Some quirks in the [proposed] law can make it tough for new entrants to patent their inventions, while other anomalies may cause lengthy delays in patent litigation.
The article was not clear on how proposed changes could "help" small business.
There was mention of issues with patent in the area of taxes:
A proposal in the House version of the bill would prohibit the ability of accountants and others to get a patent for their tax strategies, or methods of minimizing tax liabilities, says Wall.
That would be fine for smaller CPAs, who complain that the prospect of paying royalties to a patent holder every time they implement a tax strategy could inhibit their ability to offer creative advice. But Wall says the Senate version of the reform act does not address this issue, diminishing its chances of becoming law.
IPBiz notes that the typical targets of so-called trolls are larger companies, not smaller companies. Smaller companies can be targets though. Nevertheless, this particular change would NOT seem to be one that favors small business over large business. It would remove a certain area from patenting for ALL people.
The article suggested that the patent reform proposal of "first to file" might be selectively harmful to smaller inventors:
If Congress adopts a first-to-file approach, it could streamline the process and prompt faster filings. But the change could also put smaller, cash-starved companies at a disadvantage since large companies often have the financial resources to quickly apply for patents without worrying about their commercial feasibility, notes Mentlik. In contrast, smaller enterprises may want to do more commercial research before shelling out thousands of dollars on the patent process.
“In theory, first to file might give some edge to bigger businesses,” says Mentlik. “But overall, I think that encouraging faster filing will mean that the public won’t have to wait as long to get the benefits of new inventions.”
IPBiz notes several problems with this analysis:
#1. The number of applications that become involved in interferences arising from the current "first to invent" process is miniscule, less than 1% of all applications. How eliminating a small issue will streamline the process in the face of an application backlog of over 700,000 applications is not clear.
#2. One has to distinguish "faster" filing from "more frequent" filing. Entities with greater numbers of patent attorneys might be encouraged to file more frequently in "first to file," but the contents of each application will be less. Changing from first to invent TO first to file does NOT change the number of scientists, engineers, and simple inventors. It will change "how big" each "report" is, and it will give more work to patent attorneys to do more frequent filings.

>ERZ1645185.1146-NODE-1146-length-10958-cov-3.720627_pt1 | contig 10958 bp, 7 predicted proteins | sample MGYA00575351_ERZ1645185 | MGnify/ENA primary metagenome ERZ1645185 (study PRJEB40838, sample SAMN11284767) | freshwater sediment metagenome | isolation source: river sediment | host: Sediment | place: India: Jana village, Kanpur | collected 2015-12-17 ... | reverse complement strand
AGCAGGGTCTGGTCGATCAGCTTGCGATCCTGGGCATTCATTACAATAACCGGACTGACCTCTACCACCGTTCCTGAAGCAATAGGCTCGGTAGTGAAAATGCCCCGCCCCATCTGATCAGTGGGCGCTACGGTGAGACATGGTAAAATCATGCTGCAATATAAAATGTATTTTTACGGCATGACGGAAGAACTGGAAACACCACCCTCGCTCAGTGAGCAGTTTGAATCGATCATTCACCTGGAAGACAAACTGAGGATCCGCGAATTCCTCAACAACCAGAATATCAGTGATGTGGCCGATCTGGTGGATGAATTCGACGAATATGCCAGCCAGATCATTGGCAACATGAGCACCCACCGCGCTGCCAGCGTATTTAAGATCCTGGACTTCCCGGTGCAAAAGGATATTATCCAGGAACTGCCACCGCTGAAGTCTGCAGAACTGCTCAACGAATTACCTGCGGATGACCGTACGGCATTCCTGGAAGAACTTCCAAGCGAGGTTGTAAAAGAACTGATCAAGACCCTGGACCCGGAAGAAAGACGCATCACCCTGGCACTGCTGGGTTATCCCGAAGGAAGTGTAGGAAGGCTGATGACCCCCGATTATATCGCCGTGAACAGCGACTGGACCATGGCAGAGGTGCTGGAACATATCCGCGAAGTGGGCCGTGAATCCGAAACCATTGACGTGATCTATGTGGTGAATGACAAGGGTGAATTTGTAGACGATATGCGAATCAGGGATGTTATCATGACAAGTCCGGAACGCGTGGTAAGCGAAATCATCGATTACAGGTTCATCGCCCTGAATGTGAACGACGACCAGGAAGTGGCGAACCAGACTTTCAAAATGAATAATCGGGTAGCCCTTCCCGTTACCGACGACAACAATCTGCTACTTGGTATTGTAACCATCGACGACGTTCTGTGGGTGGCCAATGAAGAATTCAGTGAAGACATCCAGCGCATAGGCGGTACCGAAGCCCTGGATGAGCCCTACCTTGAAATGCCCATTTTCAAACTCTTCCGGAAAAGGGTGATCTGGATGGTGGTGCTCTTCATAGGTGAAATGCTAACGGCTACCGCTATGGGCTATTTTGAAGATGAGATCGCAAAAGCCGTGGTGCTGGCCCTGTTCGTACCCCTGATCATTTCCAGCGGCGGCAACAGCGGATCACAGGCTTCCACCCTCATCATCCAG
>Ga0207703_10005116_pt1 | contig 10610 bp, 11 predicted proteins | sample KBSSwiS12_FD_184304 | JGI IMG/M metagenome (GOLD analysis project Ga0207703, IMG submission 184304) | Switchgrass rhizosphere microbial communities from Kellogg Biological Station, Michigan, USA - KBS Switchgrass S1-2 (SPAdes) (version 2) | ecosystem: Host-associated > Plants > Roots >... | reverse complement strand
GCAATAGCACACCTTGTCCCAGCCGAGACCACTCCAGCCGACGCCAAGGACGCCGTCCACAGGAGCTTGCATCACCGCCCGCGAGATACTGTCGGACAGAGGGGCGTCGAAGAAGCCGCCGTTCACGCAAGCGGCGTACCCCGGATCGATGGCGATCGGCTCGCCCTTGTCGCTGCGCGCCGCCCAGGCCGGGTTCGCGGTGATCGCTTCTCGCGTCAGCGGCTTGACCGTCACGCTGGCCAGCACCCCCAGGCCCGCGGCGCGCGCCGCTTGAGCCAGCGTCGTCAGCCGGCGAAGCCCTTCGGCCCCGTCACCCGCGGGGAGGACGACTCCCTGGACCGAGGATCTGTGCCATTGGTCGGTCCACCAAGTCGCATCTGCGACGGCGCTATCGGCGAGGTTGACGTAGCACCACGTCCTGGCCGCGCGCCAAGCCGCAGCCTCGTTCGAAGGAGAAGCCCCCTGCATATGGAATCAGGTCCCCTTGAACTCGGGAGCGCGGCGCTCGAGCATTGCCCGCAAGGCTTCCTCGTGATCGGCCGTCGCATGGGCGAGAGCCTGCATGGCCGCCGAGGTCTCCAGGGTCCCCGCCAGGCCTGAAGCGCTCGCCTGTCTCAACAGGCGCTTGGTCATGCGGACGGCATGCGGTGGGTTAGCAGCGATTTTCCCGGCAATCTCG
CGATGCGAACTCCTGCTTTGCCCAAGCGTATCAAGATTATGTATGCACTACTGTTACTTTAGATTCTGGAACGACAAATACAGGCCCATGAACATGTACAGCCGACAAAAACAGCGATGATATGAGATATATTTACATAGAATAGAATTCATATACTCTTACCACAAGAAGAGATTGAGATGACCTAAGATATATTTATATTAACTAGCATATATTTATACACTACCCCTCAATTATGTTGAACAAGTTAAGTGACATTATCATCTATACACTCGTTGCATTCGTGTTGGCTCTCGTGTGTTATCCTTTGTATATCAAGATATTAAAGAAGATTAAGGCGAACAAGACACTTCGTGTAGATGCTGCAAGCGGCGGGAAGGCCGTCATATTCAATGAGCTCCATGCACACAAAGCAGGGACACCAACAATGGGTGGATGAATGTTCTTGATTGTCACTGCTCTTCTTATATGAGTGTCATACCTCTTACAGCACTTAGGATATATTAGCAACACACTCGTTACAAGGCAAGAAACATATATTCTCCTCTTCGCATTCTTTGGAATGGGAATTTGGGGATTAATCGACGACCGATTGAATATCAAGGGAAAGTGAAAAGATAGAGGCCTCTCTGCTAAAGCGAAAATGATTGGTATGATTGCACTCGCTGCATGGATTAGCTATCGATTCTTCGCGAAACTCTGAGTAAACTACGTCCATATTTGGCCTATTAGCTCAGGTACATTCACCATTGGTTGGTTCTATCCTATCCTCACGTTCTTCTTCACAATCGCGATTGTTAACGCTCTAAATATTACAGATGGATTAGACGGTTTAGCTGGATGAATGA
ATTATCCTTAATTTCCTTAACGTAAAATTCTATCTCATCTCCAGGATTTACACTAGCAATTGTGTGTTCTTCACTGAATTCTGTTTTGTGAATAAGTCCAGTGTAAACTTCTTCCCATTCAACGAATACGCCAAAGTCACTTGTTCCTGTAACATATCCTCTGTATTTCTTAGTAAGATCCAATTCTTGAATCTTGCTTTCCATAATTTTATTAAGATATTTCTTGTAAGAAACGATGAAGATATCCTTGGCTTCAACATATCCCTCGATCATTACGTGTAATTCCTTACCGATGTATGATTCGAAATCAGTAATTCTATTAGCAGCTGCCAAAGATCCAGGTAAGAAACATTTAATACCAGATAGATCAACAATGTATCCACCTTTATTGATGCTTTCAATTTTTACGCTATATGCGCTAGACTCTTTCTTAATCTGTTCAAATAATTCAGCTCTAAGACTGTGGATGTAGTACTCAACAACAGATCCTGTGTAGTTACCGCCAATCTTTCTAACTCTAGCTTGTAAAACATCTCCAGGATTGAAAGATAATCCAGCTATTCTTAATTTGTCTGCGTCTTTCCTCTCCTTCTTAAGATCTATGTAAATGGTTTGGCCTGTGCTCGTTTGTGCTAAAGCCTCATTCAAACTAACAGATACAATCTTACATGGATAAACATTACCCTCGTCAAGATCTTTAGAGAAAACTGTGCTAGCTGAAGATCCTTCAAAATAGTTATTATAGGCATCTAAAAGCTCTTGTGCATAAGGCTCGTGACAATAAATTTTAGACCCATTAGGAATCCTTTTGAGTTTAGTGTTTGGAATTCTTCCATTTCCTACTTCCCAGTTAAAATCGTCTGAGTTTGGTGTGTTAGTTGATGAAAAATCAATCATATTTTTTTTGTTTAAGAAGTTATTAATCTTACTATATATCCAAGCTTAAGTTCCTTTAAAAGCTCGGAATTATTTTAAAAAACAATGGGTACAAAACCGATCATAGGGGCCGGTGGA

#3. The idea that this is "smaller enterprise" vs. larger enterprise issue is misleading. Universities (say, such as Princeton) are not "smaller enterprises) [Princeton being the largest employer in Mercer County). Princeton does not have a big staff of patent attorneys, or a big budget for filing lots of applications, even though they have lots of ideas. Universities will be disadvantaged by changing to first to file.
#4. The idea of enhancing the public's obtaining the "benefits of new inventions" faster is misleading on several levels. To the extent one views the public's benefit as the receipt of information (the actual purpose of the patent system), current law provides for the publication of applications in 18 months (with certain exceptions). This has NOTHING TO DO WITH first to file vs. first to invent. To the extent one views public benefit as the receipt of tangible new products (innovation changing the way the public lives), one notes that 90% or so of ISSUED patents don't make anybody any money (they are NOT commercialized). Again, this has nothing to do with first to file vs. first to invent.
One can view other relevant posts on IPBiz, including:
One can gauge the "true colors" of the position of small business on patent reform by looking at
the strenuous opposition by small business to patent reform. See for example the IPBiz post:
The NJBiz article also had the text:
A move like that could drive the cost of an uncomplicated patent application to the $20,000 range, nearly double the current average, he adds. Wall worries that a hike like that could make it tougher for patent-heavy business proposals to attract venture capital.
As IPBiz has noted, the typical venture capitalist will quickly tell one: "patent are not why we are investing."
See for example:
Venture capitalist stresses management; ideas are a dime a dozen and IPBiz posts cited therein.